The Other Twin by L.V. Hay
My rating: 5 of 5 stars
Let me state an interest here; I accompanied Lucy on a recce of Brighton for this book and have listened to the evolution of it over the last two years. Even though I knew the nature of the twist, it still came as a shock. No spoilers here, however! Suffice to say that the nature of it drags crime fiction firmly into the 21st century for this reviewer.
I grew very fond of Poppy, the contradictory protagonist, in her guilt-filled search to find out the truth but also to atone for her own behaviour in the past. I could totally relate to her desire for her ex, even as she manipulates the situation to get closer to the truth. But more than anything, what resonated with me was the fucked-up family dynamic. Secrets are dangerous things and skeletons do indeed tumble out of the cupboard, whatever the attempt to keep them concealed. There’s a warning to us all, here.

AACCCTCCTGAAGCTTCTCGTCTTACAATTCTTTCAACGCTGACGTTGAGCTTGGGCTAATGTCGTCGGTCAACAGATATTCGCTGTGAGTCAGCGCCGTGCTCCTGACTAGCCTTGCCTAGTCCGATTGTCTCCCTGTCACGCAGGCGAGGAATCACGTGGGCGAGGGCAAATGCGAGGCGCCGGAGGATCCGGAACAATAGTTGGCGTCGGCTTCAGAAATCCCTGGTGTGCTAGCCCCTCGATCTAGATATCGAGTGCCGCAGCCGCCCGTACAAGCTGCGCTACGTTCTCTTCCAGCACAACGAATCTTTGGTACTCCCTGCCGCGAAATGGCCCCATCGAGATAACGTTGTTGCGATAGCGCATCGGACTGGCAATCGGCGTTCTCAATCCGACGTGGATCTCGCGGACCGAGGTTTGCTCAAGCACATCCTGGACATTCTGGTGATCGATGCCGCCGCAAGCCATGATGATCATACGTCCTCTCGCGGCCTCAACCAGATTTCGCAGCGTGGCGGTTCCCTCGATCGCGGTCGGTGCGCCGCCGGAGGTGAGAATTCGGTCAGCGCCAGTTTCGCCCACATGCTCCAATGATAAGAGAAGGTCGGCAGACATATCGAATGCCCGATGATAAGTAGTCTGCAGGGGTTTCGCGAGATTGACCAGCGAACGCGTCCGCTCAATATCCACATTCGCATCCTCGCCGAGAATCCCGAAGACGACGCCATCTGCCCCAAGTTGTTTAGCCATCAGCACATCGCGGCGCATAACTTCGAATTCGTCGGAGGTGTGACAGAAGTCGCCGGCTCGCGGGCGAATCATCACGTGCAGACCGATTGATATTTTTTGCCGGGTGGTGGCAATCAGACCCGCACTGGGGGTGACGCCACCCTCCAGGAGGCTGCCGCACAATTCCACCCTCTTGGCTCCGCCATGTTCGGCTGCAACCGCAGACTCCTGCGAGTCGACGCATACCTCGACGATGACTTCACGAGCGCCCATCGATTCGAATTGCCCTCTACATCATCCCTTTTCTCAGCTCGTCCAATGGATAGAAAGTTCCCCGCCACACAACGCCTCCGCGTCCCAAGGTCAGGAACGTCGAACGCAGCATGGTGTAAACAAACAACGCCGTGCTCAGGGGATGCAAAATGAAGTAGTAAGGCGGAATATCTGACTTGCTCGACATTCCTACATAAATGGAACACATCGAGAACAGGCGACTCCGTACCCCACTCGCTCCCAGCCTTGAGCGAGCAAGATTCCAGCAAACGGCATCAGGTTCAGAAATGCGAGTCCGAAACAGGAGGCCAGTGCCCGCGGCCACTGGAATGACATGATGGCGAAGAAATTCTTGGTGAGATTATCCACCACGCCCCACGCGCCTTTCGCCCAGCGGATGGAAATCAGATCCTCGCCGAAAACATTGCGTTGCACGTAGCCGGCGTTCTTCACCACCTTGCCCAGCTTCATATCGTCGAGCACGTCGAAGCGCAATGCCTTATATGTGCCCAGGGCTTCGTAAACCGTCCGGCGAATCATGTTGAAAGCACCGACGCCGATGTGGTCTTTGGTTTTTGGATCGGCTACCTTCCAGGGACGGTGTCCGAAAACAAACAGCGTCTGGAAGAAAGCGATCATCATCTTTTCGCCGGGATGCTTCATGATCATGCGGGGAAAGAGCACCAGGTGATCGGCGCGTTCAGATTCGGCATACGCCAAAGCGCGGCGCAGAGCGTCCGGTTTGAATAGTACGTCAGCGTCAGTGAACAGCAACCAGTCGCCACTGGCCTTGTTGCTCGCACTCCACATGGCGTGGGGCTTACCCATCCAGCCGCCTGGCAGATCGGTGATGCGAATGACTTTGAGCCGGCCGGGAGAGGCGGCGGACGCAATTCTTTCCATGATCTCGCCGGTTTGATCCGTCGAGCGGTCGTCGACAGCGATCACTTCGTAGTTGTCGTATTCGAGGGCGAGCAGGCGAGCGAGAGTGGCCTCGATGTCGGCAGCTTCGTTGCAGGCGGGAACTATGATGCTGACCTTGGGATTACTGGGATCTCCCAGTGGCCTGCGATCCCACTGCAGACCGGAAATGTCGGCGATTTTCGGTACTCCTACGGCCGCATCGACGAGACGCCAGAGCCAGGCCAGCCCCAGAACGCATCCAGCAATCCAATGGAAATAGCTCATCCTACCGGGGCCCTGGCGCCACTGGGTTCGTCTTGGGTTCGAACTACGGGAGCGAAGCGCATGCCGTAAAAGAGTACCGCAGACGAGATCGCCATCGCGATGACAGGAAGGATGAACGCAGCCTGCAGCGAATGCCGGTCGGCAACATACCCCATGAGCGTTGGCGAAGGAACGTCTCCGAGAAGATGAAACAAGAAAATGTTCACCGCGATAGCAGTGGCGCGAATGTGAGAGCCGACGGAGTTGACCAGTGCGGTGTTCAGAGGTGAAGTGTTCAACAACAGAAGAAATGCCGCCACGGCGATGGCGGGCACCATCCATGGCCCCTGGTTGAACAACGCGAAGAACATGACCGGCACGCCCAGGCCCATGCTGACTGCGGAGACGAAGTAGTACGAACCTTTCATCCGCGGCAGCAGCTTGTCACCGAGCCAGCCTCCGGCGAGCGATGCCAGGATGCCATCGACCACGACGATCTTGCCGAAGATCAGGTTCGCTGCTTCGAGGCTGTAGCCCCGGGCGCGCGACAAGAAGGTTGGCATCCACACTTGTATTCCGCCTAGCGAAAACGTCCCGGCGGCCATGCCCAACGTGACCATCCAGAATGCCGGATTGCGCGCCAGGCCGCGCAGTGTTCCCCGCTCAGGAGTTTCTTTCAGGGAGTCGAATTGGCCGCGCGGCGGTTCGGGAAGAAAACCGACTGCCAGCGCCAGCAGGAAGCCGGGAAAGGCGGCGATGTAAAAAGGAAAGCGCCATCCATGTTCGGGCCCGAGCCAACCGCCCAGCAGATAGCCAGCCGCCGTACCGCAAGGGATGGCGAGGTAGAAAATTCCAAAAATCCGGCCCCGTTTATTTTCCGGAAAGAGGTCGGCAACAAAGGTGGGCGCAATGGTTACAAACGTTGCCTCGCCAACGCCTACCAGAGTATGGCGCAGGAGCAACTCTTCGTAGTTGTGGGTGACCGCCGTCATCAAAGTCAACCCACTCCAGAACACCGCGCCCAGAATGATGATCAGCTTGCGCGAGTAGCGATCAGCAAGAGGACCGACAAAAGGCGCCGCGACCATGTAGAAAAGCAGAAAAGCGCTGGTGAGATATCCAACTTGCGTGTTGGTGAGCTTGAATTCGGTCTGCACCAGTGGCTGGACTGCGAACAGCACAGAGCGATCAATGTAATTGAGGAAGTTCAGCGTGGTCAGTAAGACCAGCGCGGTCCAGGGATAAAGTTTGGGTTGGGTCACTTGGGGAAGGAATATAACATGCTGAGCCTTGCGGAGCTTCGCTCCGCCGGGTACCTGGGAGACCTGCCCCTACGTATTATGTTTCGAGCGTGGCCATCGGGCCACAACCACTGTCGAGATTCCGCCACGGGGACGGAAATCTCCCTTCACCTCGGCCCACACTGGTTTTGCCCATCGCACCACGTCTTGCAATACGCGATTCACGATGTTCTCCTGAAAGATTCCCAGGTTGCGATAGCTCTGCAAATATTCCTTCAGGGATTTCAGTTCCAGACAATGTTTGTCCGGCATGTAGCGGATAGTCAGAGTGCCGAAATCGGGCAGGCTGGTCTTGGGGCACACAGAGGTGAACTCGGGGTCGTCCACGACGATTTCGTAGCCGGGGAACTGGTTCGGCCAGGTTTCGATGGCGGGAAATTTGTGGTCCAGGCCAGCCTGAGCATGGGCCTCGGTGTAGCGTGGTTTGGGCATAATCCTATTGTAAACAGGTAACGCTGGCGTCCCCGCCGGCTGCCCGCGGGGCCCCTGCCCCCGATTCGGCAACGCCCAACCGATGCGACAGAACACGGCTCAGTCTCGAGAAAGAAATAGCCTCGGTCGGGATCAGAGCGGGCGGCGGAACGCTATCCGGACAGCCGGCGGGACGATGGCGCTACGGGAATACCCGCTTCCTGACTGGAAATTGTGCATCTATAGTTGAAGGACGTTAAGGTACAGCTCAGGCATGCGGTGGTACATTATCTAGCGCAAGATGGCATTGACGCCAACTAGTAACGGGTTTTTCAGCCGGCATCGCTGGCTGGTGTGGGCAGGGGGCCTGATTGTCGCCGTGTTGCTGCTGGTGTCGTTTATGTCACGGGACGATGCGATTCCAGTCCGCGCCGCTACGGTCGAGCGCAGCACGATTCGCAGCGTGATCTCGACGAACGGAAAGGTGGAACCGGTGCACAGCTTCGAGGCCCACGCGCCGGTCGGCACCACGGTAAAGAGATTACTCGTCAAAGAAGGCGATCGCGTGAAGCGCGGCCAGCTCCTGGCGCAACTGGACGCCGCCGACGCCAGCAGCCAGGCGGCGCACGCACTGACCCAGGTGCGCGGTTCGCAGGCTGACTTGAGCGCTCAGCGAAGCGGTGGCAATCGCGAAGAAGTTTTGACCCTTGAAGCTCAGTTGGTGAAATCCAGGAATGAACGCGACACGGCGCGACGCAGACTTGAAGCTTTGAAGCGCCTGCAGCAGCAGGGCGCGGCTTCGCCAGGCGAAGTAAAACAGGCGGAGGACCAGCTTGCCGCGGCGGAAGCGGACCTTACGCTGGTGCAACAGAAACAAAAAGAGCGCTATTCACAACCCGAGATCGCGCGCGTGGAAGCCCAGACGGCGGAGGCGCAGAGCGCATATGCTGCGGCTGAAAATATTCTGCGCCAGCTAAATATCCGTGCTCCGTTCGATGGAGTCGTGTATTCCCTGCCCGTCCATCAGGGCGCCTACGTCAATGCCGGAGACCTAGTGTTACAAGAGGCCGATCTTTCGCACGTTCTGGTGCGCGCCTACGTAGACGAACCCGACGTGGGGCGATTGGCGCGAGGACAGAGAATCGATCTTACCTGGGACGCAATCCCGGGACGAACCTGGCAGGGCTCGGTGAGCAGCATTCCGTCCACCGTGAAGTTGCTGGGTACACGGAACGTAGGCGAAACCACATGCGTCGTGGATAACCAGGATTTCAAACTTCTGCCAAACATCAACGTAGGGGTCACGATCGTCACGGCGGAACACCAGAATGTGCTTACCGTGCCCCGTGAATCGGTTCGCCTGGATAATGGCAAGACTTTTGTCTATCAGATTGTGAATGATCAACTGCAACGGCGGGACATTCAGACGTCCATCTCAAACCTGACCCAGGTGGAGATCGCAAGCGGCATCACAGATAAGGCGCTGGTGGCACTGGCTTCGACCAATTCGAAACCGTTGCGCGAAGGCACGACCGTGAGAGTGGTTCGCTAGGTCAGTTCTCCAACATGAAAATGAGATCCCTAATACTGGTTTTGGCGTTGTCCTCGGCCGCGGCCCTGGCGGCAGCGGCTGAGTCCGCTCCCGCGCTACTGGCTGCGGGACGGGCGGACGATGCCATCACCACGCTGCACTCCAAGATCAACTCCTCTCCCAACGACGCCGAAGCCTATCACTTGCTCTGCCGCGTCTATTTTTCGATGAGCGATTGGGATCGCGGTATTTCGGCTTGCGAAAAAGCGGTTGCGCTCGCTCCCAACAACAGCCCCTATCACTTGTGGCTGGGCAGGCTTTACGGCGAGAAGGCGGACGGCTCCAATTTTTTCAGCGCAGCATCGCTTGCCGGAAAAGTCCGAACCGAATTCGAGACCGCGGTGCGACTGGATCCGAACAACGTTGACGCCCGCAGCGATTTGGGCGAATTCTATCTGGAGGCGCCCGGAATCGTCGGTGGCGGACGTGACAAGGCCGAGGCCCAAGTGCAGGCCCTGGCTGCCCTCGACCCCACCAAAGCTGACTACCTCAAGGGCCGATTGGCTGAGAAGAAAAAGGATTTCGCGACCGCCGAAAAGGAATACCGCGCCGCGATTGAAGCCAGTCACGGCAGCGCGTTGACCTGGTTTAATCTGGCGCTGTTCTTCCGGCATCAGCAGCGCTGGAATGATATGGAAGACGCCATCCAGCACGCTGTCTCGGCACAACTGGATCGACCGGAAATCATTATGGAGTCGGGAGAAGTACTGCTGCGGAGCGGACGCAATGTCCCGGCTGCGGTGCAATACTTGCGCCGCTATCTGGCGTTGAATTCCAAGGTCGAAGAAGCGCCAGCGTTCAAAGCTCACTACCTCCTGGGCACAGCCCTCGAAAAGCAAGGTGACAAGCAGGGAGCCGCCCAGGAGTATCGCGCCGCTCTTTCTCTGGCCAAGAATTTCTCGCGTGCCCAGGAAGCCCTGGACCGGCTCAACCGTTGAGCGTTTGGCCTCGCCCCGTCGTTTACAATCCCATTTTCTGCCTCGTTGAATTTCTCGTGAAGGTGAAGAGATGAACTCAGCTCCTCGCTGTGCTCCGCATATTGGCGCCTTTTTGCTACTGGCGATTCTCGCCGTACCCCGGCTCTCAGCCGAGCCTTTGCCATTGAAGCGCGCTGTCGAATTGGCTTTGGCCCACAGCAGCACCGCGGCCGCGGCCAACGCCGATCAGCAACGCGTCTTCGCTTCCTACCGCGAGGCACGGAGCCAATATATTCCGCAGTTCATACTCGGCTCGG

Poppy is a heroine for our times; flawed, yes, but with courage and resolve and eventual self-knowledge. The character of India inhabits every page, much like Rebecca in the film of the same name. I liked the diversity of the characters in The Other Twin, this isn’t some antiquated cliché-ridden white middle-class milieu, this is the modem world. It rings true and possible in a world governed for the young by social media. It’s entirely plausible that Poppy takes on the search for India’s real fate herself: the police can only act on the facts. Poppy is self-contained and utterly lacking in self-pity, using the peculiar energy of grief to propel her forward despite the danger to herself. She’s very much in the mould of Smilla in Miss Smilla’s Feeling for Snow (one of my fave thrillers). She has autonomy, complexity and isn’t that bothered about pleasing others, and that’s so refreshing. More please.
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